It used to be so simple.
After consoles and PCs emerged from the collapse of arcades as dominant gaming platforms, a contract existed between the gamer and developer: you give me $60 and I give you about 20 hours of fun in a box. This treaty lasted for over 25 years and through seven generations of consoles, taking the video game industry to new highs and pop culture relevance.
The contract has been broken.
With the rise of free2play, instead of paying up front for fun, games are miserable hamster wheels. You grind and grind to get nowhere, or pay a few bucks to make the wheel spin faster. You're never going to get anywhere, but that's by design. It's all about maximizing the user's Lifetime Value. This may not sound fun, but hamster wheels aren't powered by fun, they run on compulsion.
This is horrifying to a generation raised on paid games. These are gamers born between 1965 and 1990—stretching through Generation X and Y. They are the Greatest Generation of gamers, as I call them. We who are in that generation complain about free2play games all over the web—but the fact is we are declining in number. Every year more of us die, making way for the next wave of gamers.
For this upcoming group: social, mobile, and free2play browser games are their formative experiences. Instead of an NES they had Club Penguin—instead of a PlayStation they had Kongregate. They believe games should be free just as we now think music is.
Every year more of us die, making way for the next wave of gamers.
The lure of free is irresistible. In Dan Ariely's book, "Predictably Irrational," he details how persuasive free is with a simple experiment. The author set up a candy stand that sold expensive Lindt truffles for a mere 15 cents and mundane Hershey Kisses for 1 cent. With this pricing, 73% chose the Lindt truffles. When the truffle was offered for 14 cents and the Hershey Kiss for free, 69% chose the highly inferior free chocolate.
If you compare an excellently crafted single player high-end console game such as BioShock to a Lindt Truffle and a grindy freemium hamster wheel to a Hershey Kiss you might see the problem. Even if premium games provide a "better" experience, having to pay $60 up front for it is a nearly insurmountable amount of friction in the face of free entertainment.
Disruption is a force of nature—fighting it is like fighting earthquakes. Resistance is futile.
The old guard isn't going down easy. EA has made many attempts from buying Playfish in 2009 to Mass Effect 3 multiplayer and the success of Simpsons: Tapped out on iOS. Yet, digital revenue has not been able to reverse a stock slide that had EA removed from the NASDAQ 100. THQ's future is uncertain. Activision has held up better than most—with Call of Duty being a victor in the winner-take-all AAA market. This has encouraged a cautious approach to new business models. Activision's aggressive attack of the iOS f2p market with Skylanders: Battlegrounds shows they are getting serious.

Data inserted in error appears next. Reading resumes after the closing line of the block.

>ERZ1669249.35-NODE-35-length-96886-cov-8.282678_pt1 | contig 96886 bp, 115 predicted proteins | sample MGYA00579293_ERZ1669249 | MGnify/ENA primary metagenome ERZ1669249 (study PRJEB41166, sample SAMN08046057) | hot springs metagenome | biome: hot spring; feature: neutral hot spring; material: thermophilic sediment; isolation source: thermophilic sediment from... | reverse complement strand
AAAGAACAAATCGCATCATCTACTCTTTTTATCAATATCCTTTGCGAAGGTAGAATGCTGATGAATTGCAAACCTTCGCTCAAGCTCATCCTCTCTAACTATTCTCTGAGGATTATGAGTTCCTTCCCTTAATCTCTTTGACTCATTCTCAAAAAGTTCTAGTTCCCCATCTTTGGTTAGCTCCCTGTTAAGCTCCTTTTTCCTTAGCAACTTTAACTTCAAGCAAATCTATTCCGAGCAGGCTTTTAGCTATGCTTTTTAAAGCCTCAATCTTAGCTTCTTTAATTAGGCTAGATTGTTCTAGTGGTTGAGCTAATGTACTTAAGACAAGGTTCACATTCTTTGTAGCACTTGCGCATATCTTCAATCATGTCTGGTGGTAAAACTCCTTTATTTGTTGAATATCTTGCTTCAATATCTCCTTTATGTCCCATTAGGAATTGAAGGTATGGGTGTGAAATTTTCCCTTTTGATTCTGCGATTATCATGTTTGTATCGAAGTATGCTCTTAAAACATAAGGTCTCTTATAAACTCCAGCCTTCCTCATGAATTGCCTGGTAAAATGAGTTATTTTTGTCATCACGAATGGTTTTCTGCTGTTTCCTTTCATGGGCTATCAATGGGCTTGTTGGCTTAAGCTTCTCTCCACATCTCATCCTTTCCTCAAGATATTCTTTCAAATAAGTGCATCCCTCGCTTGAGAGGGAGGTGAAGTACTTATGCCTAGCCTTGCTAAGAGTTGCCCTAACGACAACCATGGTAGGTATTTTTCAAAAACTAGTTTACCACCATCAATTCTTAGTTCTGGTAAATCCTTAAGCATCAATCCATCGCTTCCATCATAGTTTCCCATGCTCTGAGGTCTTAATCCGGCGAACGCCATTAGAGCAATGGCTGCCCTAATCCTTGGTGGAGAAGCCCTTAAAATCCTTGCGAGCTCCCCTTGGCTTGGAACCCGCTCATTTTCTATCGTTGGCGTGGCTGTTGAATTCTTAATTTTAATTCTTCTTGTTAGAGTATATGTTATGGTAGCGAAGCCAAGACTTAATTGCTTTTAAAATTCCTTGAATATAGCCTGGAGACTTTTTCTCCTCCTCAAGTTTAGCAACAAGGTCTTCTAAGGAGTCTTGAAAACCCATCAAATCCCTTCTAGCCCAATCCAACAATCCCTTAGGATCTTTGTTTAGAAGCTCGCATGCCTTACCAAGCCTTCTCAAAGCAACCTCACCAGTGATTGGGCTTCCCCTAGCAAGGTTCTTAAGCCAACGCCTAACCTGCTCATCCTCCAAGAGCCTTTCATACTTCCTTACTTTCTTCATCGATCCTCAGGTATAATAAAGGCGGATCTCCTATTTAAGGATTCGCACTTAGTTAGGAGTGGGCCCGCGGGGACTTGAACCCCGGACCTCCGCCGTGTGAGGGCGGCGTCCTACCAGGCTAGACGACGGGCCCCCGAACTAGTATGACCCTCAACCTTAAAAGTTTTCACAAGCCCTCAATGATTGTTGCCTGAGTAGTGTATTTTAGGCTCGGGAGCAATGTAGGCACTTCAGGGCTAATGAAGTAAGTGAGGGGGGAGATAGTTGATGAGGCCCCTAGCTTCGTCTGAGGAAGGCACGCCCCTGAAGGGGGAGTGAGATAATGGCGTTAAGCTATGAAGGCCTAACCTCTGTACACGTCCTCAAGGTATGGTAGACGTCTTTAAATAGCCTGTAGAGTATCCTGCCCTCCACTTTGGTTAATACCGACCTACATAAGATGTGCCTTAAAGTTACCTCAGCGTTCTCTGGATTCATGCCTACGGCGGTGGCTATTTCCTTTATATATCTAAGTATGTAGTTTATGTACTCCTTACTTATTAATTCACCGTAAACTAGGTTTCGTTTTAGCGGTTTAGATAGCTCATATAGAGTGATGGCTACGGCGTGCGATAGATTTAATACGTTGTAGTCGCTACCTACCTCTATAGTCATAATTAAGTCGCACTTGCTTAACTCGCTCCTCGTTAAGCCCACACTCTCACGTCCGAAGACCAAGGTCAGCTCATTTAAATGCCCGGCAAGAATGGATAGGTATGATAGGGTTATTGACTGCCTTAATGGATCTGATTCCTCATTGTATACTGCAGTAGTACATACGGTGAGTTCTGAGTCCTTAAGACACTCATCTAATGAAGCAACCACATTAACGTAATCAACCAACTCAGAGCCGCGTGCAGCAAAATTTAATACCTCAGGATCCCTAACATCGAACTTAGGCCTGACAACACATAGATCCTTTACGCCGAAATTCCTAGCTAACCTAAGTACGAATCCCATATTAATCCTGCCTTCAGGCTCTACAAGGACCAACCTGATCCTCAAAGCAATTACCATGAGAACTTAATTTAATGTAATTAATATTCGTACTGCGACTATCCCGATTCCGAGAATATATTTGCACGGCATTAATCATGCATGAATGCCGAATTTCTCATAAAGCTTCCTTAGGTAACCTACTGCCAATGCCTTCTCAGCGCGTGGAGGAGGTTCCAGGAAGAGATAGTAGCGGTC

Instead of an NES the new generation had Club Penguin—instead of a PlayStation they had Kongregate. They believe games should be free, just as we now think music is.
This is particularly frightening for console manufacturers. By this time next year, we'll be basking in the glow of at least one new 8th generation console. It's hard to get people to pay $60 for a game—now try to get them to also pay $300 for a new box to play it on.
Old-school game developers complain about how free2play games are shameless monetization engines. Yet, many tropes of fun-based games such as lives, scores, continues, and even screenshot-worthy graphics are monetization techniques of the old guard. Mixing monetization and game design is nothing new. Although having monetization be a fundamental responsibility of the game designers instead of strictly management and marketing departments is.
Freemium isn't evil, and not all freemium games are pure compulsion loops. In fact, competitive games such as Riot's League of Legends and Valve's Team Fortress 2 prove that you can build a profitable business out of free2play titles that celebrate mechanics, mastery, and fun.
It remains to be seen how this will work for single player narratives. This is largely a matter of economics. In a f2p game, 5% of your users pay to subsidize the 95% that don't spend a dime. With premium console games this is inverted. The 95% of your customers who never come close to finishing the game subsidize the creation of content that only 5% of the users ever see.
What's the solution?
Current f2p game designs are too primitive to work in a single player narrative experience. The last thing we need is a dialog popping up asking to buy soul crystals before harvesting a Little One.
Perhaps the legacy of The Greatest Generation is to make sure fun in games lives on in the era of f2p economies. Or else, Cow Clickers shall inherit the Earth.
Ralph Barbagallo is a game designer, programmer, consultant, entrepreneur and donut enthusiast. Follow him @flarb, find his other ramblings at ralphbarbagallo.com or have him and his crew make you stuff at flarb.com.